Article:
Kempinski Blog Article
Throughout Munich, contemporary culture and history walk together, hand in hand. From the Olympic Park in the north to Berchtesgaden in the east, the only thing separating the past from the present is the occasional autobahn, beer hall or cobbled footpath.
The capital of the quintessentially German state of Bavaria, and home to a range of historical and cultural experiences not found anywhere else in the country, Munich offers something for every taste.
The frescoes of St. Peter's Church, the dusky spires of the Marienplatz's Rathaus, and the pretty modern façade of the Brandhorst Museum; the architectural styles running through the city tell a story of renewal, from Gothicism, to imperial prominence and finally to a state of cutting-edge modernity.
While many of Munich's marvellous historical buildings were destroyed during the mid-twentieth century, the city is by no means devoid of character. The city's English Garden affords serene strolls, delicious foods – including inimitable dumplings and roasted meats – can be sampled, and of course, Oktoberfest: an event known worldwide for its unforgettable take on night (and day) time revelry!
Ecologically speaking, Bavaria's cooler climate makes Munich and its surrounding areas a fine place to harvest root vegetables such as potatoes and beetroot – which, as a result, means both feature prominently in the Bavarian diet. Accompanying these, Munich's cuisine focusses heavily on meat – with everything from turkey, pork and lamb acting as a regular staple on hundreds of menus throughout the city.
Aside from the heavy use of meat and vegetables, pretzels also play a big part in Bavarian food. Complete with their doughy texture and salty exterior, Munich doesn't discriminate when it comes to its pretzels – meaning you can find one in a fancy restaurant while a humble vendor sells his on the street outside. Both are just as delicious in our opinion, and they are certainly worth a try!
In terms of drink, Munich is a magnet for beer fans, too. Ever since monks started brewing their own beer in the city centuries ago, Munich has rapidly evolved into one of Europe's favourite drinking spots. Famed for its beer gardens, drinking halls and steins, beer is the order of the day throughout Bavaria. But with thousands uniting for Oktoberfest in the centre of the city each year, Munich can certainly stand alone as the nation's beer capital.
As one of the continent's largest centres for sport, commerce and culture, there is naturally a great deal to explore and discover when visiting Munich.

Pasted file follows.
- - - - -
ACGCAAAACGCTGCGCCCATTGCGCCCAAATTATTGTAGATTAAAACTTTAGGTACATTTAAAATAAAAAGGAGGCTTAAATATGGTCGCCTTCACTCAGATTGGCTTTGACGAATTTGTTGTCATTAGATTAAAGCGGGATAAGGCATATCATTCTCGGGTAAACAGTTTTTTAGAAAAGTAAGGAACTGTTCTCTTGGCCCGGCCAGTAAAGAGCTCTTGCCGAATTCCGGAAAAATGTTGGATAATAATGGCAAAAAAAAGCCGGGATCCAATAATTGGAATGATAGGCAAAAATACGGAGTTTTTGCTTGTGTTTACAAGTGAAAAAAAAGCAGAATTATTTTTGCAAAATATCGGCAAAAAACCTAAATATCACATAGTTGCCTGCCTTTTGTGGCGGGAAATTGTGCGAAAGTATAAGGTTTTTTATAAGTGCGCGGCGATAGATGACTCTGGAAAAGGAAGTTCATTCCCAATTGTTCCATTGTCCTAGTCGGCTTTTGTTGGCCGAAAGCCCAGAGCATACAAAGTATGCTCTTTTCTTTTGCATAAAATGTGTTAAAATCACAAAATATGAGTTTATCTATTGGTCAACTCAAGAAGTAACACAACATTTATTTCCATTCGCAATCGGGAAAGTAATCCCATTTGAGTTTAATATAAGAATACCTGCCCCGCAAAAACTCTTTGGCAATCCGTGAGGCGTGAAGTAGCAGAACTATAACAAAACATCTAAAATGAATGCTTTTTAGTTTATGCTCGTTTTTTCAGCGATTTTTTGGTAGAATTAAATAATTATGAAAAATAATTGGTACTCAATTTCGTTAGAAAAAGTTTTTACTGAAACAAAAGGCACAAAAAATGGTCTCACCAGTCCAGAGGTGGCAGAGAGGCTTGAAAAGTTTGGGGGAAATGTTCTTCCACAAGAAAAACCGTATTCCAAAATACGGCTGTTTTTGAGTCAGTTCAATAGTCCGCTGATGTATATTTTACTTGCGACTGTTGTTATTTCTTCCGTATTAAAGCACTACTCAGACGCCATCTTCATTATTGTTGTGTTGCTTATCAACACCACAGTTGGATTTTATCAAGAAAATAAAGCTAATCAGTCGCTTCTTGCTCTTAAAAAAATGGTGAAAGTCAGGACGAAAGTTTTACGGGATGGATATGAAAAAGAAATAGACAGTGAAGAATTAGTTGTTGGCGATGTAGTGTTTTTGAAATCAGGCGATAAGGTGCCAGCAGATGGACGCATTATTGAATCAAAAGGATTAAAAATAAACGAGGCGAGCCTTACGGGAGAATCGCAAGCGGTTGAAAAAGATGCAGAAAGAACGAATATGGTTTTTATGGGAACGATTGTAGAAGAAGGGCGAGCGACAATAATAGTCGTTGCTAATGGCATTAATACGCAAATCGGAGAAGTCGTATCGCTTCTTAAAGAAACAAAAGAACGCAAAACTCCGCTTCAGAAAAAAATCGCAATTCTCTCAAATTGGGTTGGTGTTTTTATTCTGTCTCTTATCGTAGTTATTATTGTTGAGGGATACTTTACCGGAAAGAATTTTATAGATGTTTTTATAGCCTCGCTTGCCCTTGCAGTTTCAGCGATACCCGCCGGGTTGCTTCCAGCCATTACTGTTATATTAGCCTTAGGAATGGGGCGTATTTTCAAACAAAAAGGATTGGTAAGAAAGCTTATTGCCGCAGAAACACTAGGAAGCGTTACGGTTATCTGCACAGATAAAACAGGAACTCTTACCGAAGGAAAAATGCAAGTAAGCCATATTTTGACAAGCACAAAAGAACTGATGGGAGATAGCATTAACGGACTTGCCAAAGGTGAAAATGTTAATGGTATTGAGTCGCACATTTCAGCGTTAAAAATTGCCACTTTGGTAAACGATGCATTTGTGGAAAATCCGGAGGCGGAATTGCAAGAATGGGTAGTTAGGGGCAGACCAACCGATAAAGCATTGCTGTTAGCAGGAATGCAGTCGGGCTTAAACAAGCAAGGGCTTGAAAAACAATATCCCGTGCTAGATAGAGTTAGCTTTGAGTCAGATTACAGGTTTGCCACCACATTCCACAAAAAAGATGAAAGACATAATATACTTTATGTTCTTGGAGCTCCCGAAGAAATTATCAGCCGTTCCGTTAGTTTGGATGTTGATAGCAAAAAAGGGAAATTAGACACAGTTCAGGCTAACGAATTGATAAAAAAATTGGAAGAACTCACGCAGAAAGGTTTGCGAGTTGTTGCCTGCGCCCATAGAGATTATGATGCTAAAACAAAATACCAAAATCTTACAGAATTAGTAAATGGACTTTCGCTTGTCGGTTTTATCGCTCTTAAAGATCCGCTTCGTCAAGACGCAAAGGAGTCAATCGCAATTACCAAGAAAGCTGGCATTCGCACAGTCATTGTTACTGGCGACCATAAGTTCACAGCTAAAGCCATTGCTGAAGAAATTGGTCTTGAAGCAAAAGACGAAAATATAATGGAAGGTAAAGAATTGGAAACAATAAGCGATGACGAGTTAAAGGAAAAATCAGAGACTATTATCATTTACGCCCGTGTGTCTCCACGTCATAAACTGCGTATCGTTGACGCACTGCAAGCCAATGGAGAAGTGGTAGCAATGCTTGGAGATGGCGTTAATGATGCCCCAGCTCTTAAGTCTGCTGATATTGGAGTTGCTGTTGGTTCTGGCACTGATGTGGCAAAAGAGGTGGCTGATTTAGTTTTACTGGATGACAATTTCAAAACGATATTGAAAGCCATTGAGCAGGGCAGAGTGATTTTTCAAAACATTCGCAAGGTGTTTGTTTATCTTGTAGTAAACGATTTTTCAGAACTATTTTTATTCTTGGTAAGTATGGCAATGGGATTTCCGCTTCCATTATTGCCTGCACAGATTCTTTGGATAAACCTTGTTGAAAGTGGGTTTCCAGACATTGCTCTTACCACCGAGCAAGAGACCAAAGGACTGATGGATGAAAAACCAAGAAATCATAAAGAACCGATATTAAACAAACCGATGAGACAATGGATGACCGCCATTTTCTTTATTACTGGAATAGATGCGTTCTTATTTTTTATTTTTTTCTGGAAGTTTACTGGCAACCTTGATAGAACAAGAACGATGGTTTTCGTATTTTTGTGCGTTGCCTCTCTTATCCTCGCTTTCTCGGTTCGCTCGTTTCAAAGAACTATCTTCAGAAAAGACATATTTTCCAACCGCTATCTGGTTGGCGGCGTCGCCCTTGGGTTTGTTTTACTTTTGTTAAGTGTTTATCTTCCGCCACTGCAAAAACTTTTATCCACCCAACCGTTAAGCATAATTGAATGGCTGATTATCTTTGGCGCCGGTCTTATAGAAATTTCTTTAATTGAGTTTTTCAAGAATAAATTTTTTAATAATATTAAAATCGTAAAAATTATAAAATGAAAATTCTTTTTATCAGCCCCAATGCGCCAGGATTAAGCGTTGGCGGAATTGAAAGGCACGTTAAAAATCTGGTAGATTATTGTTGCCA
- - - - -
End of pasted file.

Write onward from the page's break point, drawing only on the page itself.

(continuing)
The Allianz Arena
As any football fan can tell you, Bayern Munich are a pretty big deal and, over the years, they have won it all – so it is only right that they should play in a stadium that reflects their success. Home to both Bayern and 1860 Munich, the Allianz Arena is an architectural masterpiece. As well as having the capacity to house over 75,000 sports fans, the stadium's exterior was the first of its kind to have an outer shell that could change colour - which, as you can imagine, looks spectacular at night.
As well as the Allianz Arena, Munich also has its very own Olympic Park. Home to the 1972 Olympics, visitors can now access the Olympic Stadium and take a stroll across its roof. There is also an Olympic Tower offering breath-taking views over both Munich and the Alps for as little as €7 for adults and €4.50 for under 16s.
Breathing life into the city, Munich's 'Englische Garten' boasts everything you could want from one of the world's largest urban parks. Whether you are playing Frisbee in the park or reading a book in the shade, the English Garden never fails if you are looking for a quick break from the bustling city centre. Not only this, the park's beer garden boasts 7,000 spots, making it the second largest in the city.
Offering exhibitions, events and a contemporary customer experience, BMW Welt near Olympiapark is must for any motoring enthusiast. Invention and innovation play a big part in BMW's brand ethos, so it makes sense that everything from the building's architecture right through to its programme of events signifies modernity at each and every turn.
Being the largest city in south Germany, Munich boasts excellent transport links. Munich Airport is approximately 25 miles from the city centre and is well-connected with regular shuttle buses running both day and night – although if you are wanting the quickest route into town, it is best to use the S-Bahn.
Once you have found your hotel and are ready to explore this beautiful city, you will be able to take advantage of both the U-Bahn and aforementioned S-Bahn, as well as an excellent tram system and several bus routes. Just remember, if you are thinking of making the most out of Munich's public transport, it is worth investing in the right ticket or pass. Single day tickets are a great option for individuals travelling alone, while a partner day ticket provides a great solution for groups of up to five adults.
If you want to go it alone, a great number of Munich's main attractions are within the city centre – which means most journeys are more than walkable. However, if you are looking for something a little more independent, there are several outlets that allow tourists to rent their own bicycle. For as little as €3 per hour, bike rental provides a cost effective and eco-friendly solution to inner city travel – so it is an option that is well worth exploring.
If you're looking for somewhere to stay during your time in Munich, the Hotel Vier Jahreszeiten Kempinski provides all the luxury you would normally associated with a Kempinski hotel with the added bonus of a city centre location. Enjoy your stay!